Chris Johns, president of PG&E, has been on what he describes as a "listening tour" after what he calls the company's most challenging year ever.
That tour brought him this afternoon to The Bee's editorial board, where he vowed that the giant utility will operate safely, efficiently and with customers always in mind.
Last year, customers rebelled against the installation of "smart meters." Johns acknowledged that the company did not do a great job of educating homeowners and laying the groundwork, but also said PG&E was the victim of going first in California and timing with a rate increase and hot temperatures that convinced many customers that the meters were responsible for high bills.
The conversion is 95 percent complete in the Sacramento region and about 75 percent complete in PG&E's entire service area. Complaints are down, Johns said.
Then in June, Proposition 16, financed by PG&E, went down at the polls. It would have made it much more difficult for new public utilities to form and existing ones to expand - thus limiting competition. The Bee, along with most newspaper editorial boards, roundly criticized the ballot measure as a power grab.
Johns said he has heard loud and clear from residents and customers that PG&E shouldn't be in the business of putting initiatives on the ballot. He said he doesn't think it will happen again.
Asked whether it was bad policy or bad timing, or whether the company would sponsor a ballot measure ever again, he replied, "I'll leave it at that."
And then last September, a PG&E gas line ruptured and exploded in San Bruno, killing eight people, destroying 38 homes and leading to one troubling revelation after another but testing and maintenance of the natural gas infrastructure.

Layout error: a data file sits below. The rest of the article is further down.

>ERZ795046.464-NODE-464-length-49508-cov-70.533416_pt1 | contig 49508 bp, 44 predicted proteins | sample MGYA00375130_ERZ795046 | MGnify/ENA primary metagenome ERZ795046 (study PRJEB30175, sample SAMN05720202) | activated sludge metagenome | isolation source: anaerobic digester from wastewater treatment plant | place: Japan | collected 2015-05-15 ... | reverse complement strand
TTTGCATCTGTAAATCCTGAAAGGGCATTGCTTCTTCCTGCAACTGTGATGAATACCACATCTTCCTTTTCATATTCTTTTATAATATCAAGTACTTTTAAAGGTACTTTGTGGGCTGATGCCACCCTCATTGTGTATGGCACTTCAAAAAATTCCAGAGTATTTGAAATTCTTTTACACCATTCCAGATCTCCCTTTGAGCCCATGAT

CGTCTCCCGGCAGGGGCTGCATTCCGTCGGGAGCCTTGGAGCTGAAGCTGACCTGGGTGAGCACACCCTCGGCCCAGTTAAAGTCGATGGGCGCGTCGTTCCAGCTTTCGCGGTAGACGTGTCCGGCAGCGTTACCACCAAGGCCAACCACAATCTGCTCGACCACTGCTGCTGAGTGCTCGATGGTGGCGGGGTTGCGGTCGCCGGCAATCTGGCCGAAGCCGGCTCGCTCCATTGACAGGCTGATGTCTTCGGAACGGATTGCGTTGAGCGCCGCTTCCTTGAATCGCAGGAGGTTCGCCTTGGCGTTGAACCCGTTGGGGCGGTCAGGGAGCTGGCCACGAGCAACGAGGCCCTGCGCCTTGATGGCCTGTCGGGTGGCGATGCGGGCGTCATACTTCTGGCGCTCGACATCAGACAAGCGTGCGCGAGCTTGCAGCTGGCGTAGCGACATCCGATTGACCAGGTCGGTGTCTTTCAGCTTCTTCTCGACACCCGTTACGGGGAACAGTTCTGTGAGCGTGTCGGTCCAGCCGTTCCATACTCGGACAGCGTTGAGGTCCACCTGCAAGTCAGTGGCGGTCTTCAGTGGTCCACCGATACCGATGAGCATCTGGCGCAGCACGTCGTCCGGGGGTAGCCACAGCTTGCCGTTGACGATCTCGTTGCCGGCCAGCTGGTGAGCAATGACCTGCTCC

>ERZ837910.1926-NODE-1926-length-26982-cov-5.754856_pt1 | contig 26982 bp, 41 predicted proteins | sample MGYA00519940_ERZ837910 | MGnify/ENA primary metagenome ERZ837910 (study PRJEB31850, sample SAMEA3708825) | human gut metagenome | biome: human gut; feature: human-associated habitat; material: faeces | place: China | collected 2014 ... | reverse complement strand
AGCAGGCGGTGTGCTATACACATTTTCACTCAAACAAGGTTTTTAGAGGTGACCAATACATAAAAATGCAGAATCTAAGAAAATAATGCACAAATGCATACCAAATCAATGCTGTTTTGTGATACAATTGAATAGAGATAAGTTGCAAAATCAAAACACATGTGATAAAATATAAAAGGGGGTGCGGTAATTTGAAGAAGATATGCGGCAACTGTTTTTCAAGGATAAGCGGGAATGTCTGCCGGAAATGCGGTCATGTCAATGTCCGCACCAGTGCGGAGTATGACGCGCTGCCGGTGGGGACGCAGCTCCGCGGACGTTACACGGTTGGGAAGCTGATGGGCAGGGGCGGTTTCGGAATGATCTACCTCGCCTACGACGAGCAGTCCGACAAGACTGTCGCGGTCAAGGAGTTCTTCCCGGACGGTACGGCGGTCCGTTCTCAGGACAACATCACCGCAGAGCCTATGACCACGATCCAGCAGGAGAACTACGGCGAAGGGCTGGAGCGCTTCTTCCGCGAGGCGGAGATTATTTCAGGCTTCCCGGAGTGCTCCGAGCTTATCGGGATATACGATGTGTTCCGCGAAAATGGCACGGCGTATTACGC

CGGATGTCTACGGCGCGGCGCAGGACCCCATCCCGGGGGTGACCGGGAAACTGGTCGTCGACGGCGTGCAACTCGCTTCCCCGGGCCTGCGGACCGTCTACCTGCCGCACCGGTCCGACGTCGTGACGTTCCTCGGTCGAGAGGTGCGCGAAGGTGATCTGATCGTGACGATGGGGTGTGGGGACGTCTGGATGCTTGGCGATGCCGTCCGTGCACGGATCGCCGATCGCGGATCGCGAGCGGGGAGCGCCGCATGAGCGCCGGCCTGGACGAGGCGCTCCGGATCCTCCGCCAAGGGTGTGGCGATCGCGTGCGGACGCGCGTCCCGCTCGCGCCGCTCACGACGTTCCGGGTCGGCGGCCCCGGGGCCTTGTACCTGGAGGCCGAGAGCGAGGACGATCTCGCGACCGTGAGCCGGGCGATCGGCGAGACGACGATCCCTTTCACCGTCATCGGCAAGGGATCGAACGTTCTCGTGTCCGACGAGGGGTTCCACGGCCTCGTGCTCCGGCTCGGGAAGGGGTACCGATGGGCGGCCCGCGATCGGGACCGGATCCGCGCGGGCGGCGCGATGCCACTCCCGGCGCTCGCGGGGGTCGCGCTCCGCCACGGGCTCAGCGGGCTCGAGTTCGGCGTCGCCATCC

Johns said everything connected with the gas lines is now under a microscope and he accepts that. Saying it would be even more tragic if PG&E did not do everything possible to prevent a similar explosion, he promised that the company will emerge from all the scrutiny with the best-run natural gas system in the country.
More recently, PG&E has been dealing with its collateral damage from the earthquake and tsunami in Japan that crippled a nuclear power plant. The utility is having to prove to regulators, lawmakers and residents that its two reactors at Diablo Canyon are safe from natural disaster.
In advance of a town hall meeting Wednesday, the company announced today that it is asking federal regulators to delay re-licensing the plant until extensive seismic studies are complete, probably by the end of 2015. The plant, which sits on a bluff overlooking the Pacific midway between San Francisco and Los Angeles, is near two earthquake faults -- and within 50 miles of some 400,000 Californians.
James Becker, the site vice president at Diablo Canyon, said there are some important differences that make it much safer. The cooling system can work without any power at all, and if the grid goes down, there are six backup diesel generators with enough fuel on site to last seven days, he said.
And since 2009, about 800 spent fuel rods have been placed in more secure dry cask storage, leaving about 2,000 in pools, Becker said.
Sen. Dianne Feinstein, D-Calif., who recently toured Diablo Canyon, urged the Nuclear Regulatory Commission today to require that transition to dry cask storage happen quicker at nuclear power plants across the country.